Kids + Toys (Educational + Fun) = Future Innovators

Tag Archives: Gender-Neutral Toys

To coincide with today’s blog on Image Aeronautics & Flying Toys for Younger Children

Turner Toys is offering 15% off all Ready-to-Fly Toys.

Just use the code FLYING at checkout on our website  Sale runs through Sunday, March 3rd.

Happy Flying!

Flying Toys for Beginners from Turner Toys

In an earlier blog, we talked about Great Science Toys for Children.  Right now, we’ll showcase flying toys for children as young as age 7 (or younger, depending on how hands on you want to be with your child.)  In upcoming blogs, we’ll highlight intermediate and advanced level flying toys and kits, as well as other science toys.

Playing with science toys is a great way for both boys and girls to explore the world around them and develop a love of science.  Turner Toys is proud to carry science toys that are classic and appeal to both genders. For thoughts on gender-neutral toys, see our earlier blog “Gender-Neutral Toys.”

Flying toys are a great way for children to learn about aeronautics, engineering and science – plus, they’re fun!   We have great memories of launching balsa gliders in our backyard and, to our moms’ dismay, in the house!

Basic Flying Toys

Wright Bat        The Wright brothers for children come alive with the Wright Bat Helicopter Toy.   Wilbur and Orville Wright played with a wooden version of this toy in 1878. Wind the 9 1/2″ rotor and let go – it flies straight up 20 or more feet!
Flying Stick Toy
Our Flying Stick (the manufacturer calls it the “Easy Spin”) is an aerodynamically sophisticated version of the old folk-toy stick helicopter. The pitch of the rotor can be be changed by wetting and bending. It takes a little practice to get a good flight.  Great for group activities. For kids 7+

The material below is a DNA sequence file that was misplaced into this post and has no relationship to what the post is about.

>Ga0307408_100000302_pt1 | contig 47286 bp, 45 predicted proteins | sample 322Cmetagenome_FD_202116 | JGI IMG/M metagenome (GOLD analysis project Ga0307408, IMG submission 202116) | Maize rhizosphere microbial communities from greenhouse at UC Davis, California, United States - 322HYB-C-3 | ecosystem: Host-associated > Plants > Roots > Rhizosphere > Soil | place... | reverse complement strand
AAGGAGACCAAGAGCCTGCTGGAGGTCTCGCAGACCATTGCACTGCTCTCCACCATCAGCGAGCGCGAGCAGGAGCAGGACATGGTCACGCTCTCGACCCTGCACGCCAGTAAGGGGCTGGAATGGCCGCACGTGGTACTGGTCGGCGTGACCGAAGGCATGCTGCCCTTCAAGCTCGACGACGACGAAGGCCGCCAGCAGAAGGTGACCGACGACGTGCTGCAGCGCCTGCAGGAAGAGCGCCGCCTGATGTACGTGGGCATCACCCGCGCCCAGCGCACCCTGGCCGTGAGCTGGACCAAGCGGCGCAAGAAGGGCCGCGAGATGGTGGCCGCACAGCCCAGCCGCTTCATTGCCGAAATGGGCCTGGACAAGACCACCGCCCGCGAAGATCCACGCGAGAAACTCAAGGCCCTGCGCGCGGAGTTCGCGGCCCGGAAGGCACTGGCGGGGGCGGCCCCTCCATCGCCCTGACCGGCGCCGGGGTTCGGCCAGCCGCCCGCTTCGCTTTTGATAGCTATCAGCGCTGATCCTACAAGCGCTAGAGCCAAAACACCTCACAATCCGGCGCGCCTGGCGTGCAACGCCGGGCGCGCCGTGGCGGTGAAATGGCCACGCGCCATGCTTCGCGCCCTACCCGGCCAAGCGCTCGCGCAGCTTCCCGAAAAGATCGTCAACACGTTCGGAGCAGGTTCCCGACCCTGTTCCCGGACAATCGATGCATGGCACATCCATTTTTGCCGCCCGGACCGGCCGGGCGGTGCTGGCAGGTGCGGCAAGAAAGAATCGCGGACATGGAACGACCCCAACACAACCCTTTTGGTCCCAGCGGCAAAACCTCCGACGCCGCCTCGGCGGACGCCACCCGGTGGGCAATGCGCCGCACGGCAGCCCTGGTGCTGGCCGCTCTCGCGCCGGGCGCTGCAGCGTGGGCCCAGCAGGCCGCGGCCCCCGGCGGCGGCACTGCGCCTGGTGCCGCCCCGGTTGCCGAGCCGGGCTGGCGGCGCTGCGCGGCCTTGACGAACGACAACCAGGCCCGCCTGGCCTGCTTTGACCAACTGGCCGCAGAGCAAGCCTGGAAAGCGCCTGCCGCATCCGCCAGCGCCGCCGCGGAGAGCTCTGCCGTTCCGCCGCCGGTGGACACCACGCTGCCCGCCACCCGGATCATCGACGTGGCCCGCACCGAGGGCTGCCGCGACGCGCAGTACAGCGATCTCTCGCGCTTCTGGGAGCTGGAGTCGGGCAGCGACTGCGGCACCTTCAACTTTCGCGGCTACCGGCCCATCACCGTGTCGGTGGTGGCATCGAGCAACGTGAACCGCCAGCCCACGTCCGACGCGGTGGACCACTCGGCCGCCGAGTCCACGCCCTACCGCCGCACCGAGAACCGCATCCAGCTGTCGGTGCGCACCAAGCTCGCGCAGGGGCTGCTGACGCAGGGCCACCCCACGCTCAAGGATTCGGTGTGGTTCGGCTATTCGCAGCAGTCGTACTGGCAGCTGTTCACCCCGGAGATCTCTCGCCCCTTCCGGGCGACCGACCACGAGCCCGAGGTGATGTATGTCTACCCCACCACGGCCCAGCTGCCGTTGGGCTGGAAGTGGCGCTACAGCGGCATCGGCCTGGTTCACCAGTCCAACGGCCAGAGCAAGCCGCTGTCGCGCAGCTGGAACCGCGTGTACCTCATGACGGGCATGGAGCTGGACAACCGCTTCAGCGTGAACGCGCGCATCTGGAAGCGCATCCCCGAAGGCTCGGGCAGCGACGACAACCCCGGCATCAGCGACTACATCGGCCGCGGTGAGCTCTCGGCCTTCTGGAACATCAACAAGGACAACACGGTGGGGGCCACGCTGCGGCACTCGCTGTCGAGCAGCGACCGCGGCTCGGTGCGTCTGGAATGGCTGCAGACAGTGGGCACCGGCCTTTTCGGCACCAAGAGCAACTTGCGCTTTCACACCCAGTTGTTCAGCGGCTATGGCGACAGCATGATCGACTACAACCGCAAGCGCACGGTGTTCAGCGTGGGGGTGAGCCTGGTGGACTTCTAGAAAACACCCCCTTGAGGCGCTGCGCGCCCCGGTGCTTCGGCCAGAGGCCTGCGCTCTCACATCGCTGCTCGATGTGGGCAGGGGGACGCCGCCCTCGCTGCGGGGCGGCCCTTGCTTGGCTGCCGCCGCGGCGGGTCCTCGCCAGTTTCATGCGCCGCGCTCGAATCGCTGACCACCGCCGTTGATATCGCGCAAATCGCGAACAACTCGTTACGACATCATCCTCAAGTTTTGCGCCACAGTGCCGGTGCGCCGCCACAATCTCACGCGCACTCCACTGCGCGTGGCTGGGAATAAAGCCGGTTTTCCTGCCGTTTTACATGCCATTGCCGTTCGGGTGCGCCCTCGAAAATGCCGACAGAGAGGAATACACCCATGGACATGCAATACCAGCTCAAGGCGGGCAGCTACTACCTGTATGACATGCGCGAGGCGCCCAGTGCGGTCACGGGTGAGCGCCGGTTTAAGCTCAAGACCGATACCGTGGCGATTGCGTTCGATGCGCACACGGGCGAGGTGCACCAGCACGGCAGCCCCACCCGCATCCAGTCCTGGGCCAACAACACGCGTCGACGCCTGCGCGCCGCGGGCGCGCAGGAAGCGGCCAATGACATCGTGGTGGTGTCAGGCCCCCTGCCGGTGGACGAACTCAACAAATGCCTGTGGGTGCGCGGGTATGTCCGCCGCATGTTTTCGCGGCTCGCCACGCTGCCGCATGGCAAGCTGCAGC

Guillows Design Studio 


Design your own balsa model airplanes, biplanes, gliders. Contains all the components needed to build 4 motorplanes and 4 gliders.  For kids 7+

Ready-to-Fly Planes (Balsa & Plastic)

Even if your child isn’t ready for a science competition, here are two recent press mentions of regional Science Olympiad competitions.  They give you a sense of what students do in these competitions and how valuable they are for budding scientists.

English: Create a SERPENT with CITIBLOCS

Serpent made with CITIBLOCS (Photo credit: Wikipedia).

I was recently reminded of how certain toys are specifically marketed to girls. Barbara Williams drew up a list of  “Ten Toys Only Marketed to Girls” that includes pink (usually plastic, I think) vanities, cosmetics, jewelry, dress up costumes, etc.   Not to say that boys can’t or won’t play with those but chances are, if they do, people will wonder.   Barbara points out that it’s typically larger corporate stores that are awash in pink toys for girls.

Turner Toys is biased because we carry many classic toys that appeal to both girls and boys.  Gender-neutral toys include wooden puzzles and blocks for all ages (from alphabet blocks to CitiBlocs for older kids), science toys like gyroscopes and flying toys.

I teach Suzuki violin out of my home studio and leave a few sets of CitiBlocs and puzzle brainteasers out on the coffee table.  I love seeing both girls and boys and their parents playing with these.

Oblo Spherical Puzzle

In her USA Today article, “Using Toys for both boys, girls may be good for kids,” reporter Cathy Payne quotes Peggy Orenstein, author of Cinderella Ate My Daughter, who agrees “that marketing certain toys to only girls or just boys discourages children from experiencing the whole range of potential playthings.”  Orenstein, a writer based in the San Francisco Bay Area adds “there is a much greater division between boys and girls right at the time when more than ever they’re going to be playing and working together.”

NAEYC, the National Association for the Education of Young Children,  interviewed Judith Elaine Blakemore, professor of psychology and associate dean of Arts and Sciences for Faculty Development at Indiana University−Purdue University in Fort Wayne, Indiana about her research on children, toys and gender.  The take-away?

“If you want to develop children’s physical, cognitive, academic, musical, and artistic skills, toys that are not strongly gender-typed are more likely to do this.”

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